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Review

Brad Pitt and Marion Cotillard Make Love in War, then War in Love, in the Entertaining Spy-and-Sex Drama Allied

Updated

Paramount Pictures

Merci, Madame Cotillard: The Oscar-winning actress bravely and/or gamely has agreed to become Brad Pitt’s first onscreen leading lady since his split from the one with the soaring cheekbones. She’s superb — the best thing — in director Robert Zemeckis’ Allied, an entertaining but ungainly spies-and-sex epic that tries to be both an old-school Hollywood romance, swanky and exotic, and a domestic espionage drama of a more conventionally crabbed intensity.

It’s all very Casablanca at the start — Morocco during World War II, in fact — with Pitt and Cotillard teaming up as Allied operatives. She’s Marianne Beauséjour, French. He’s Max Vatan, Canadian. Posing as a married couple with good Vichy credentials, they plan to murder a Nazi official. First, though, Marianne needs to coach Max in how to pretend he’s infatuated with her, in addition to coaching him to speak French with a correct Parisian accent. (Good idea: To an American, Max’s French sounds as if it were learned from his mother’s gramophone.) Marianne takes to calling Max “Quebecois” with growing, teasing affection (and, later, regret), even though he points out that he’s from Toronto. But “mon homme qui est originaire de l’Ontario” wouldn’t promise as much cinematic passion.

Soon enough, the infatuation doesn’t have to be faked. In the film’s best scene, M & M make love inside a car during a sandstorm: It’s like Lawrence of Arabia as a date movie, or maybe The English Patient, only vehicular instead of aerial. Zemeckis gives the scene its over-the-top erotic due while also preserving his customary cool, almost antiseptic precision. It’s so well done, you won’t ask yourself until much later how the couple and their car ever got shoveled out of that deepening dune.

 

You may even forget that Pitt and Cotillard don’t have much chemistry, although they come very close to sizzling in a subsequent, spectacular episode that has them on a Bonnie-and-Clyde rampage. Hot gunmetal never hurts.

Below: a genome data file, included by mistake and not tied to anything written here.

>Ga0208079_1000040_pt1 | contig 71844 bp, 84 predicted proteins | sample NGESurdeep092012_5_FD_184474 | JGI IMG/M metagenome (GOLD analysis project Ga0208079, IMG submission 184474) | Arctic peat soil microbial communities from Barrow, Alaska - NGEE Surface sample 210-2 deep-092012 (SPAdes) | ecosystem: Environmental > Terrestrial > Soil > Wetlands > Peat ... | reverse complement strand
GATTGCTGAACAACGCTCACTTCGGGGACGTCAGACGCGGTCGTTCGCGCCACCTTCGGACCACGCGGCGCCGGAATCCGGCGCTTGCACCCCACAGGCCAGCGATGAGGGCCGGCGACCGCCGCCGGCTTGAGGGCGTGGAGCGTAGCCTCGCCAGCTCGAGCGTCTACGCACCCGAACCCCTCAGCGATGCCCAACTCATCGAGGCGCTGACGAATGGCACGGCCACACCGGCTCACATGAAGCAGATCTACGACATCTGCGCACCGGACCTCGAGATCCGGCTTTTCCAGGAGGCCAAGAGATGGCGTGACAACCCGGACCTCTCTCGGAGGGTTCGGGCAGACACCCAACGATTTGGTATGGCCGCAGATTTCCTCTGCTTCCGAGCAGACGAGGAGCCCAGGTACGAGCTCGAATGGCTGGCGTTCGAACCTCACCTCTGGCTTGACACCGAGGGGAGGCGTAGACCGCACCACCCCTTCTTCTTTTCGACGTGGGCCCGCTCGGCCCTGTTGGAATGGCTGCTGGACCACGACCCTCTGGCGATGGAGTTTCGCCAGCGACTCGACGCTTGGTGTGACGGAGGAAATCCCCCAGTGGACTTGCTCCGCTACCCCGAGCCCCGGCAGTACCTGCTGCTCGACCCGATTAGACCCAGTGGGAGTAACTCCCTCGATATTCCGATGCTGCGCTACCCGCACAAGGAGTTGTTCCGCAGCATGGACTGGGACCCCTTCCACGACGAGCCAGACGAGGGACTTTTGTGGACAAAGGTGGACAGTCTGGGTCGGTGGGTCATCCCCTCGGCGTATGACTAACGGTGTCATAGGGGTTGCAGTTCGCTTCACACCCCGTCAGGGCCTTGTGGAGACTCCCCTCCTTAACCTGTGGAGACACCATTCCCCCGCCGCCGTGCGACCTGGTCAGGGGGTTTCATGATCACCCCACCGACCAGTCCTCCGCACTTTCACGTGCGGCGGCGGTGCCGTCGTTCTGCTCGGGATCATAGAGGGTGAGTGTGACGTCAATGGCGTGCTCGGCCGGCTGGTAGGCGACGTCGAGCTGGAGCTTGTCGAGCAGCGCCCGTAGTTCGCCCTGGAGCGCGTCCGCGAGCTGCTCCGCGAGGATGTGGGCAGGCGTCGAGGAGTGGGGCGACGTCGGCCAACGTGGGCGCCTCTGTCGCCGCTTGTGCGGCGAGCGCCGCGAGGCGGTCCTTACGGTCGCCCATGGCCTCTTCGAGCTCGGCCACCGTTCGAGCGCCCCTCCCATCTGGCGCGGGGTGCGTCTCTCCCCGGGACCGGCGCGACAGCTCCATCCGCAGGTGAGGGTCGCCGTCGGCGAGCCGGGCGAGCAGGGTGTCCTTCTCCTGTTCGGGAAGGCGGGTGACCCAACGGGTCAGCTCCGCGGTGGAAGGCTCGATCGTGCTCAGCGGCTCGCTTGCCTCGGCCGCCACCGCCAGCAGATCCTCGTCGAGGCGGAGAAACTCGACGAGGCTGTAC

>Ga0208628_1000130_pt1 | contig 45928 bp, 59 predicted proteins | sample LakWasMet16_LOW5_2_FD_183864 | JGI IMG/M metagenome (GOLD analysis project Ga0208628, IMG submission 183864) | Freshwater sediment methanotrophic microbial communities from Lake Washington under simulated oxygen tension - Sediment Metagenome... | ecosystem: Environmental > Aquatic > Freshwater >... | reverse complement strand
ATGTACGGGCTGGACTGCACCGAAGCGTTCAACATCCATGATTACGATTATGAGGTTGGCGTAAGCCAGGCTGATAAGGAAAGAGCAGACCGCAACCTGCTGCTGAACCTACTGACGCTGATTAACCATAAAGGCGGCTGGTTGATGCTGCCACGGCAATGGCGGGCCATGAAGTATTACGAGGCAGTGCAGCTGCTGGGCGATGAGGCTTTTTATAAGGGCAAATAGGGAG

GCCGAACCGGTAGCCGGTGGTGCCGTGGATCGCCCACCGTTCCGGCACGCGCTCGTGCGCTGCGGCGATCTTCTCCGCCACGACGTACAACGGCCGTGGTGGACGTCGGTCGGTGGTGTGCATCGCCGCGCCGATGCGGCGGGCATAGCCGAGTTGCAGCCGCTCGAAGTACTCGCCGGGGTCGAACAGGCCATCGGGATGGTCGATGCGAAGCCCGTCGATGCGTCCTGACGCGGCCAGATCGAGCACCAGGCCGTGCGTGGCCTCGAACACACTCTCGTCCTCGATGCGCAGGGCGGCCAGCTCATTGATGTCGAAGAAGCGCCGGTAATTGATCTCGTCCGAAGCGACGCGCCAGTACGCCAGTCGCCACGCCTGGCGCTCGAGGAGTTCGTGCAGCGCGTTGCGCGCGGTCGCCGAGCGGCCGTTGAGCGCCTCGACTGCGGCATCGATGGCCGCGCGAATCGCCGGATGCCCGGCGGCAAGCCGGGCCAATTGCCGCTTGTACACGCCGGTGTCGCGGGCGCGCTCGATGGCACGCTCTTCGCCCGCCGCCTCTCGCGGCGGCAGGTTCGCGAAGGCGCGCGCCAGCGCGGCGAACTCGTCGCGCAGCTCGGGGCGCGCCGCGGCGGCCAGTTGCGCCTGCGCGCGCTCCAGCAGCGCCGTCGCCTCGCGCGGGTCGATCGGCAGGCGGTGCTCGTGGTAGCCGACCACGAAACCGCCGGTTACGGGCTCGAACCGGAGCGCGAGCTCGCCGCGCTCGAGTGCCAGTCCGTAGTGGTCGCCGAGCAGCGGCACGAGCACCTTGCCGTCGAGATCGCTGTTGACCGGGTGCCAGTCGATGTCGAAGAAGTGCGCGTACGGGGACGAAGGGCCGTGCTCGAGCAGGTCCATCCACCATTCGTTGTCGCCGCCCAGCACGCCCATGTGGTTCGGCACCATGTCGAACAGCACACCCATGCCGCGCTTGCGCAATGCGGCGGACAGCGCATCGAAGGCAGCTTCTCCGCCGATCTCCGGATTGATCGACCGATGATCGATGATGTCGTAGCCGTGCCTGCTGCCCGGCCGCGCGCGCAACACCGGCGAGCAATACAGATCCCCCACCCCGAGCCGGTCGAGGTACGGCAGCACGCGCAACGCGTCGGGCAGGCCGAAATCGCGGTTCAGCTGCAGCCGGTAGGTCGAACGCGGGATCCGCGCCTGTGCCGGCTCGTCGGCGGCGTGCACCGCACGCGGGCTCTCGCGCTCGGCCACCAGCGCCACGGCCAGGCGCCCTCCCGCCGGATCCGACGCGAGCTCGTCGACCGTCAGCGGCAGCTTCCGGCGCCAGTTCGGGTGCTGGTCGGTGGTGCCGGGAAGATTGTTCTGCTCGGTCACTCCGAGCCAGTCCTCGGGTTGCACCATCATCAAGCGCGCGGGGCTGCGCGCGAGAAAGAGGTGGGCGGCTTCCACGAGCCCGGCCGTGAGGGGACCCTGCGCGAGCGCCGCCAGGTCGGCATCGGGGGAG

Then things move on over into a morose British setting that could have come from a Graham Greene novel — the tone is sour and sunless, saturated with the gnawing, angry tension that comes from worrying whether intimate fidelity has been betrayed. Max, now back in London, still working in intelligence and married to Marianne, is informed by a superior with the coloring of a centipede that his new wife is suspected of being a German spy. If the suspicion is confirmed, Max is instructed, he must kill her himself.

Pitt spends the rest of the movie mostly looking stricken and uncomfortable, as if he’d eaten substandard tinned meat, and you mentally start taking note of other actors who could have been slotted in to provide the same mix of gravitas and testosterone: Clooney, DiCaprio, maybe Damon. But nonetheless Max musters himself and goes to great and ridiculous lengths to find out the truth.

 

Zemeckis, one of the great technicians of modern filmmaking, momentarily distracts us from Pitt and his small overhanging cloud of doom-and-drizzle with a scene of  the London Blitz: The night sky is a towering blue curtain filled with sweeping lights and planes. It’s as dazzling as any space battle waged by the Millennium Falcon.

But Cotillard always remains the movie’s center: With her large eyes and delicate nervousness, she projects genuine mystery and an air of potential doubleness. If she felt like it, she could probably make you suspect Marianne of  being a triple or quadruple agent, cutting deals with Japan or even Sweden, which was neutral. The film’s second best scene takes place, not at all coincidentally, in another car, its windows streaked by rain: There’s no Pitt this time, just a frightened Cotillard and a baby.

Allied might have been better as I Spy. (Nov. 23, R)